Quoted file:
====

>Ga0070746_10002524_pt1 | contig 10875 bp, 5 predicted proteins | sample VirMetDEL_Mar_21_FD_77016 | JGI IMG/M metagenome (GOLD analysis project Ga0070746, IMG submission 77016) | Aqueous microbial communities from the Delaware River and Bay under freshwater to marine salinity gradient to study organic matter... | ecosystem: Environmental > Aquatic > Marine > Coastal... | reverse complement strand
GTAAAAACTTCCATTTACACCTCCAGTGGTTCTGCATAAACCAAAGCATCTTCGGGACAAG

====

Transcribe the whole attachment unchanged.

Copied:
>Ga0070746_10002524_pt1 | contig 10875 bp, 5 predicted proteins | sample VirMetDEL_Mar_21_FD_77016 | JGI IMG/M metagenome (GOLD analysis project Ga0070746, IMG submission 77016) | Aqueous microbial communities from the Delaware River and Bay under freshwater to marine salinity gradient to study organic matter... | ecosystem: Environmental > Aquatic > Marine > Coastal... | reverse complement strand
GTAAAAACTTCCATTTACACCTCCAGTGGTTCTGCATAAACCAAAGCATCTTCGGGACAAG